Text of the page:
Culture. Taro patches are known as “cultural kipuka.” A kipuka is a little hill that escapes the scorching lava flow around it. It serves as a source of seeds for when the land cools down and can regenerate. Taro patches are kipuka for Hawaiian culture. Here the youth can connect to the land, and learn and practice the ways of their elders. Hawaiian values come to life: aloha ‘āina (love the land), malama ‘āina (take care of the land), laulima (work together), kōkua (help without being asked), and, of course, the responsibility of taking care of the elder brother Haloa. Nothing connects a person to the earth quite so effectively as standing knee-deep in the squishy mud of a taro patch. And few things are so satisfying as looking back at the results of a communal effort.

Biodiversity.  Taro patches are also kipuka for taro varieties that have become rare over the years (the number of cultivars has fallen from an estimated 200-300 to just 80-90). In some areas, taro patches are also home to endangered waterfowl.

Education and rehabilitation. For pre-school all the way up to college, taro patches offer educational opportunity.  Some Hawaiian charter schools have weekly visits to a taro patch as part of the curriculum. Besides history and culture, students learn about agriculture and natural sciences. Moreover, working in the taro patches has proven to be effective as rehabilitation for “troubled” youth, drug addicts, and ex-convicts.

Wild Youth and Wise Uncles


Known as the “bad” side of the island in terms of social problems, the district of Wai’anae on O’ahu was targeted in the 1970s by the U.S. War on Poverty’s “Model Cities” program. One of the projects was the Wai’anae Rap Center for alienated youth. A local non-profit leased 97 acres of former ranch land in Wai’anae Valley from the state for “youth development” and sent the youth camping there. In 1976 they noticed a widespread series of rock terraces in the valley. After a little research, the youth recognized it as an ancient taro system, 300-600 years old. They decided to set about restoring it. According to participant Eric Enos, “we were just angry and trying to figure out what we were going to do … but trying to take that anger and turn it into something positive.” The youth enlisted the help of local kupuna (elders), as well as Uncle Eddie Ka’anana from the Big Island, who were raised in the old Hawaiian ways. Besides being technical experts, “the uncles were grounding elements,” says Enos (Pang 2006). Reconnecting with the land, and the goal of creating a “parallel economic and cultural system,” gave their lives new meaning (Cultural Learning Center at Ka’ala n.d.).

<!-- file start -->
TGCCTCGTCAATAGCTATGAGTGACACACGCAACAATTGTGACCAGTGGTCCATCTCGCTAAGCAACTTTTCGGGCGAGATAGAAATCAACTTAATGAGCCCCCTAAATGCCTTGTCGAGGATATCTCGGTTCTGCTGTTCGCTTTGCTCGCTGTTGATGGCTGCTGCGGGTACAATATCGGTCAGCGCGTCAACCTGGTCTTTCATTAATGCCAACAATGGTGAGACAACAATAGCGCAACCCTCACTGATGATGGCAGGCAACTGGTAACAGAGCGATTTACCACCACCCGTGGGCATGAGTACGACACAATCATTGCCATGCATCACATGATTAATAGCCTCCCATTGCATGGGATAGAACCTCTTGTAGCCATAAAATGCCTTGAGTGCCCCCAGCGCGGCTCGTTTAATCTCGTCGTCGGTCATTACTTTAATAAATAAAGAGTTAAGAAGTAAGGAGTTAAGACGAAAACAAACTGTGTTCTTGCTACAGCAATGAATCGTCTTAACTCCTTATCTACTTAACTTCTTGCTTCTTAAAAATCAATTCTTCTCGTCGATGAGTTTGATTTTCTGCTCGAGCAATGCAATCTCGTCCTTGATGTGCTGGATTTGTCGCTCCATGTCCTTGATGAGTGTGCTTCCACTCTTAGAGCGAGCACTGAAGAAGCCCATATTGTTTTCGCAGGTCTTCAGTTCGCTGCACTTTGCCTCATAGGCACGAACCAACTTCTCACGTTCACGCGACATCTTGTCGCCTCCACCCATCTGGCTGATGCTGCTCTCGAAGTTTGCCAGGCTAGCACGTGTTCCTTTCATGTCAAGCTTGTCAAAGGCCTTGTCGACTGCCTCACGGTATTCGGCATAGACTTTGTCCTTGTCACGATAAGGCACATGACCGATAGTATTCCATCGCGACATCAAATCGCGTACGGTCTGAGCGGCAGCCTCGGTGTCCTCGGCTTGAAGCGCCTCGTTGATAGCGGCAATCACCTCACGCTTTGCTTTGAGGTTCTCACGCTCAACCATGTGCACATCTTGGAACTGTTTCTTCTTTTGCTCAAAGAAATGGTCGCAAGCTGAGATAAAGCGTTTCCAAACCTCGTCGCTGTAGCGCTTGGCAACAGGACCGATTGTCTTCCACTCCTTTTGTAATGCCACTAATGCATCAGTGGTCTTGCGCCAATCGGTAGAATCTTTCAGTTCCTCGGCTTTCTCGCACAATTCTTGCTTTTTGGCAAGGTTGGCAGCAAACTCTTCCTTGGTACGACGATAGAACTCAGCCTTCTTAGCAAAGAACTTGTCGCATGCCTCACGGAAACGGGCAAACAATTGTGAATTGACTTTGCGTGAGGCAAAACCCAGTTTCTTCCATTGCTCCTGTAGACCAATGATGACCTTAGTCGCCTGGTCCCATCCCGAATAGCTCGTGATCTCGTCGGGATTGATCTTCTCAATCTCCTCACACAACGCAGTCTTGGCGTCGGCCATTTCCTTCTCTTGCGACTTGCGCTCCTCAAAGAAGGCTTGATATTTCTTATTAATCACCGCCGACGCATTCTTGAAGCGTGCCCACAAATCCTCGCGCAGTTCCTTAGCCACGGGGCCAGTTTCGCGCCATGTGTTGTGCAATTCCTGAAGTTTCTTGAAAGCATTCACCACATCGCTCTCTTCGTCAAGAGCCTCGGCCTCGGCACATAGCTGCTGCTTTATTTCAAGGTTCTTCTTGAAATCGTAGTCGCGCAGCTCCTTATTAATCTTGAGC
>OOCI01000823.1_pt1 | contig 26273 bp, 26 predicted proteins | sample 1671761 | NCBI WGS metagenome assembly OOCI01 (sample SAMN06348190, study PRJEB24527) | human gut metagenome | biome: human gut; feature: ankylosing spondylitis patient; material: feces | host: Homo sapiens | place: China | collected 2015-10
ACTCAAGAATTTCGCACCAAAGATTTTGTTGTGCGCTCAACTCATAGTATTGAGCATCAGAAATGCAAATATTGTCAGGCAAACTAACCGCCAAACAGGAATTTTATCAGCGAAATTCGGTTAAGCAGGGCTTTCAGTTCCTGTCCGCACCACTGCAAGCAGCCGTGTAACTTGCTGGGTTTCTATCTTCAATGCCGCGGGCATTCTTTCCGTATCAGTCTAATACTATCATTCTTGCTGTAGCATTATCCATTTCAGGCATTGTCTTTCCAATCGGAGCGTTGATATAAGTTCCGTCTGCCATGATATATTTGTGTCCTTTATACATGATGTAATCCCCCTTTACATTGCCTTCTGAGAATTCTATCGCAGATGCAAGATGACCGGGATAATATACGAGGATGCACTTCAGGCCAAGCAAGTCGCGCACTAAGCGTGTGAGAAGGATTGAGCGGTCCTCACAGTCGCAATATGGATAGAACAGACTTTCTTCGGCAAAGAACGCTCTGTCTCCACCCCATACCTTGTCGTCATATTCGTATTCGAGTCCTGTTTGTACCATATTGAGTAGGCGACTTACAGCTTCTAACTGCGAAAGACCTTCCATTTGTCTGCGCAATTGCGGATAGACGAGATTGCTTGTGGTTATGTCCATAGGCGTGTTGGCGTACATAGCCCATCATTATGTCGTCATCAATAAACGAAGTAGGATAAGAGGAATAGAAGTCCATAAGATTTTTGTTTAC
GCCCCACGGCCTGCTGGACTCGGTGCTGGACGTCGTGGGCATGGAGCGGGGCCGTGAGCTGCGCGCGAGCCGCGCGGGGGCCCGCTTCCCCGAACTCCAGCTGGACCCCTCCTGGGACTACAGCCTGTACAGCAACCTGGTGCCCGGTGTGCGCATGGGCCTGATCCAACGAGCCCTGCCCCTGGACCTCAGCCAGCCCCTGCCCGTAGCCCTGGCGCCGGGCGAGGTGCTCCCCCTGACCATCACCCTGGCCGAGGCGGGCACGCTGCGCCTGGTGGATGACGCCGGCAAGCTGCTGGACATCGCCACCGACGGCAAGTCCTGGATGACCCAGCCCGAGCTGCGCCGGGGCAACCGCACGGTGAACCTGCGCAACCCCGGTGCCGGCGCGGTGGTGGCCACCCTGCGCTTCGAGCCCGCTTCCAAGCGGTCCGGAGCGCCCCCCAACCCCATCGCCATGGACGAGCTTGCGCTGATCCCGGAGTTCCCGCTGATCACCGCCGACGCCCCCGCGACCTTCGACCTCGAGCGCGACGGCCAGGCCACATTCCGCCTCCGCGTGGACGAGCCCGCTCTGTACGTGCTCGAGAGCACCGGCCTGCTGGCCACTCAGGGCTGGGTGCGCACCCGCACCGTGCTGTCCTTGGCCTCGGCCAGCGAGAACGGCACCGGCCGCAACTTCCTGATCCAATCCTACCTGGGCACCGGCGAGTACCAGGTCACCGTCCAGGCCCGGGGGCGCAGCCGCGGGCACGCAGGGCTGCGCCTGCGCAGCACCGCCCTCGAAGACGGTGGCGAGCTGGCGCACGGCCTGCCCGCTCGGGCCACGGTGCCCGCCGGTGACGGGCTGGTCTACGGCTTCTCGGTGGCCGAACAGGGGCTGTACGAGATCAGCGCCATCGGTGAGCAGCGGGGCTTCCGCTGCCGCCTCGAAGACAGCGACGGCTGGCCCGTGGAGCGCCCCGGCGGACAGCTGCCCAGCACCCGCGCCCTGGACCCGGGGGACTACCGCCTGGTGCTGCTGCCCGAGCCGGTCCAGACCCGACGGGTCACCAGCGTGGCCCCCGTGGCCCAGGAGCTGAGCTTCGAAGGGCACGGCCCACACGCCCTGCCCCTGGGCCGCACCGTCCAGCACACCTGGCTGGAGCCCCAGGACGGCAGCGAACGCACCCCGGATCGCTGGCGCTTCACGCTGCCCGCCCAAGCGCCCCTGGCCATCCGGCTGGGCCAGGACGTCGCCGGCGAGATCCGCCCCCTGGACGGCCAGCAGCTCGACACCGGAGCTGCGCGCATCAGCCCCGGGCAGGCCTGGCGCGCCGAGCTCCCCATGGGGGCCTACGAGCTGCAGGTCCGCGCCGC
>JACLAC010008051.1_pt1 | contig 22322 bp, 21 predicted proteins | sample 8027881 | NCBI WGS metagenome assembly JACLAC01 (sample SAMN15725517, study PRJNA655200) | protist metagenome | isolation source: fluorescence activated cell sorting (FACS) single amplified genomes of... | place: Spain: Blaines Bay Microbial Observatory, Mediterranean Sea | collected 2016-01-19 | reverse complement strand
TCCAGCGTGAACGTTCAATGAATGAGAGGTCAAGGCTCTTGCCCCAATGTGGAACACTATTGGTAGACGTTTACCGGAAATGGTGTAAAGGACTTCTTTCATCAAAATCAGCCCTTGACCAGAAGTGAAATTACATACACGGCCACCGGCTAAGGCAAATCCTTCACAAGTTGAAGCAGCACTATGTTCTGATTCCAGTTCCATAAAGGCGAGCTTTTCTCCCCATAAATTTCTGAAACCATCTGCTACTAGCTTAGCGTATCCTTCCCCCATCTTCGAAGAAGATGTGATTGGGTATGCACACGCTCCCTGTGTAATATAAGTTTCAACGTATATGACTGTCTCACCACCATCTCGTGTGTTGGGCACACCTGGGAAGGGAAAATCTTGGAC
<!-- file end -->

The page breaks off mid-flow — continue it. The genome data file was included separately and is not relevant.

With a good deal of laulima (communal work), a portion of Wai’anae Valley’s taro patches was restored—perhaps 3 acres of the 250 that once existed, according to Enos. Original plans called for taking water from an old plantation ditch, but instead the lo’i are fed by a 1-mile, 2-inch water pipe from Honua Stream. In the non-irrigated area, there are dryland taro gardens and other traditional plants such as wauke (mulberry). A traditional hale (house) was also built.

Lo‘i at Cultural Learning Center at Ka‘ala

Lo’i at Cultural Learning Center at Ka’ala

The project blossomed into the Cultural Learning Center at Ka’ala (a.k.a. Ka’ala Farm), named after the nearby Mount Ka’ala, the highest point on the island of O’ahu. The local elders and Uncle Eddie were the teachers. According to taro farmer Penny Levin, Uncle Eddie “brought back the art of making poi pounders and boards and taught them all to pound poi, at a time when no one on O’ahu was still practicing it. He and Walter [Paulo] also taught the Ka’ala gang not only how to build a traditional fishing canoe but also how to use it. Uncle Eddie also taught Ka’ala and Kanewai the art of building hale pili (grass-thatched house).” His teachings inspired many young people, among them Daniel Anthony and Daniel Bishop, who went on to restore lo’i on the windward side of O’ahu. Uncle Eddie also helped restore the taro patches at Ānuenue Elementary School in Palolo Valley.